Solving Mass Data Fragmentation: How software-defined storage supports the modernisation of IT

BrandPost By association with Commvault
Sep 02, 2020
IT Leadership

Tech siloes and scattered data are restricting business transformation, but SDS can help unify the data and create a platform for modern IT.

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Credit: getty

From virtualisation to containerisation, automation to the hybrid cloud, CIOs and IT leaders are adopting new technologies to transform their business through IT. IDC has predicted that, through 2023, 65% of enterprises will aggressively modernise their legacy systems through extensive new technology platform investments. IDG’s 2020 State of the CIO report shows that CIOs and IT leaders are focused on leading change efforts and redesigning their existing business processes.

So much of this transformation is fuelled by data – by the explosion in data being generated by the business and its customers, and by the ability of the enterprise to unlock the value in it through analytics and AI. At times, the data domain feels like it’s becoming a ‘wild west’, where new technologies emerge and regulations evolve, but the need for total access is always paramount.

Yet here enterprises face a major challenge: mass data fragmentation. When data is siloed in separate, often proprietary storage and technology stacks – or scattered across different locations – it grows harder to release its business value. In the words of Zeus Kerravala, writing in Network World, ‘if bad data leads to bad insights, then fragmented data will lead to fragmented insights, which can lead to bad business decisions.’ In addition, fragmentation complicates management, security and governance, often impacting operations down the line.

This is why enterprises need storage that’s fit for purpose; that can take the data siloed on on-premise hardware, third-party datacentres and the cloud, consolidate it and render it accessible. Beating fragmentation takes storage that can meet a diverse set of requirements and provide a unified experience across the whole estate.

The SDS advantage

This means software-defined storage (SDS): a data storage and management solution where the storage resources are abstracted from the physical hardware, making it more flexible, adaptable and scalable. SDS solves the core problems of mass data fragmentation. By providing a single storage infrastructure that can serve on-premise hardware and hybrid & multi cloud, SDS enables organisations to consolidate and unify their storage, banishing technology siloes and making location a non-issue. By unifying the management experience, it can also simplify operations while provide the ability to expand elastically and meet changing demands.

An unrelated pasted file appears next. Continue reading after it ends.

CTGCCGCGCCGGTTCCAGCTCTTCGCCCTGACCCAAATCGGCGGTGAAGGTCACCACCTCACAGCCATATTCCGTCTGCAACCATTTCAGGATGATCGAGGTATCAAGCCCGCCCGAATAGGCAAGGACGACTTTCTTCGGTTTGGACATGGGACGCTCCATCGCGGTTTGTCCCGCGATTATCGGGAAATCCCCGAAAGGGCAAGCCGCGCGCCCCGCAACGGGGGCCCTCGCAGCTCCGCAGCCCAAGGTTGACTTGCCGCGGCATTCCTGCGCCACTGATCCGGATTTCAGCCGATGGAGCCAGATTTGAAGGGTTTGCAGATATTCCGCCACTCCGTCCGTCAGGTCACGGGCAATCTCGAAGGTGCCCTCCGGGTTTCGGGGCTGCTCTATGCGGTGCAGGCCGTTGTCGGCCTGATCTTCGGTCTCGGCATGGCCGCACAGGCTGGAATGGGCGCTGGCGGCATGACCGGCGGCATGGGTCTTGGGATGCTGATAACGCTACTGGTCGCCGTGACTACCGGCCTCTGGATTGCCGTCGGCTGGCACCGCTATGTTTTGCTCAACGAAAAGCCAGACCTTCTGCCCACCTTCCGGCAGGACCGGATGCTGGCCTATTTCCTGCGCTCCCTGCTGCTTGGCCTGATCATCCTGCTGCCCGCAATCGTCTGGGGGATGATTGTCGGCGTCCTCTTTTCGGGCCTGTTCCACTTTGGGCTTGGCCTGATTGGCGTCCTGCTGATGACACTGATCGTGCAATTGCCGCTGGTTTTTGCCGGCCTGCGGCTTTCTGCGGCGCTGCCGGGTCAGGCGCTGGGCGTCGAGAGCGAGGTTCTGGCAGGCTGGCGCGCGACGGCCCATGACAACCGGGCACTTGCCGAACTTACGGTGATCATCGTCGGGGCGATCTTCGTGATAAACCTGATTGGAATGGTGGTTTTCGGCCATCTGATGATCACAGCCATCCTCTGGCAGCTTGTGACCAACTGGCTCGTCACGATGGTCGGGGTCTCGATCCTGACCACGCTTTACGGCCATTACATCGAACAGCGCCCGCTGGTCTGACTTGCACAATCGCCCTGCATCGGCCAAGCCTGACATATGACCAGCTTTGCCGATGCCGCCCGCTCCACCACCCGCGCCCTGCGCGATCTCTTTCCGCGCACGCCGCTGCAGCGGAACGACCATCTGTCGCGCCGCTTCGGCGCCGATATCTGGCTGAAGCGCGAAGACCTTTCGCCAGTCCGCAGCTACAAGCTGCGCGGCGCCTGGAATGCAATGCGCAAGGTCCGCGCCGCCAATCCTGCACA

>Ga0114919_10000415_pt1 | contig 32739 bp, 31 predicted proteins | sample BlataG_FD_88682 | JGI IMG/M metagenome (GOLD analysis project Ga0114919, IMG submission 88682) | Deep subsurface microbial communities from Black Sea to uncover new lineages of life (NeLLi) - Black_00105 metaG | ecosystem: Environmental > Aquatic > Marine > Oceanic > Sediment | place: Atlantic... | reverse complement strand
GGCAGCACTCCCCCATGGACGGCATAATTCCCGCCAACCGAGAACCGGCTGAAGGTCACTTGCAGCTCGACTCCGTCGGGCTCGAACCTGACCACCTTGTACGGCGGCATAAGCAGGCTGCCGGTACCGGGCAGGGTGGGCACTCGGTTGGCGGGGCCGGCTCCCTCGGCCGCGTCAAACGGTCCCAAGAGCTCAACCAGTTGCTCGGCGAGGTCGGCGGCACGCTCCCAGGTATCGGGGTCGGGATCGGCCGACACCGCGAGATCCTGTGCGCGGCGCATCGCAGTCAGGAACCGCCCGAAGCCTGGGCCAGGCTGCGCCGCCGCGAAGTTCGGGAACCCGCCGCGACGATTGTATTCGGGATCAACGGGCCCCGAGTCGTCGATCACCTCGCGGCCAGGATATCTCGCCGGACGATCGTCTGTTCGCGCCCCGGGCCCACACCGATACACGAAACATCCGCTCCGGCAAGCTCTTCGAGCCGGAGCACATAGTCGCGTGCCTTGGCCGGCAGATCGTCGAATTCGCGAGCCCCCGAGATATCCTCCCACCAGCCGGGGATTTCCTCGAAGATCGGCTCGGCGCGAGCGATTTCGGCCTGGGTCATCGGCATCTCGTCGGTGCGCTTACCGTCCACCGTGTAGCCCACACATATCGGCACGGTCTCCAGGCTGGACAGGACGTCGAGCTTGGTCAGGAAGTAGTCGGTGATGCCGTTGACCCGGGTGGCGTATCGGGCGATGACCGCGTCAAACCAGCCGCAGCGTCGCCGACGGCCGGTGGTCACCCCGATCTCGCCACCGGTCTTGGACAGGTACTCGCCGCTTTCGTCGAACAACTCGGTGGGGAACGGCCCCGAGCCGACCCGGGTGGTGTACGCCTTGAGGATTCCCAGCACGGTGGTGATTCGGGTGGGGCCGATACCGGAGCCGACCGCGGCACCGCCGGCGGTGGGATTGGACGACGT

In the Hedvig Distributed Storage Platform, organisations can find an SDS solution that does all this in a more cost-efficient platform, built not on expensive, proprietary technology, but on commodity x86 and ARM server hardware. Hedvig’s hyperscale infrastructure transforms x86 and ARM servers and their existing storage assets – SSD, flash media and hard disk – into storage clusters that can scale from a few nodes to thousands. These can deploy across on-premise infrastructure, third-party datacentres or the public cloud delivering a single presentation layer that is supported with a distributed solution.  

Hedvig’s strength is its adaptability. It natively supports block, file and object storage, and combines with a complete RESTful API for orchestration and automation. It works with vSphere, Docker (via Kubernetes and via OpenShift) and OpenStack technologies, while also incorporating a full set of enterprise storage services, including deduplication, snapshotting, cloning, replication, and self-healing. What’s more, through its hyperscale architecture, the Hedvig Distributed Storage Platform can scale out across multiple sites and multiple nodes, supporting cloud initiatives and helping enterprises meet their disaster recovery requirements. Meanwhile, the platform’s scope for automation and unified management improve agility and reduce operating costs.

Of course, most businesses have existing storage investments and aren’t in a position to replace them wholesale. Yet the great thing about SDS – and particularly Hedvig – is that you can start small and scale outwards. Begin with backup refresh or consolidation projects, and you can start building the platform and expertise for private cloud or containerisation initiatives to follow. You can measure TCO and ROI, then see where you want to go from there.

Click to find out more about the Hedvig Distributed Storage Platform and explore what SDS could do for your organisation.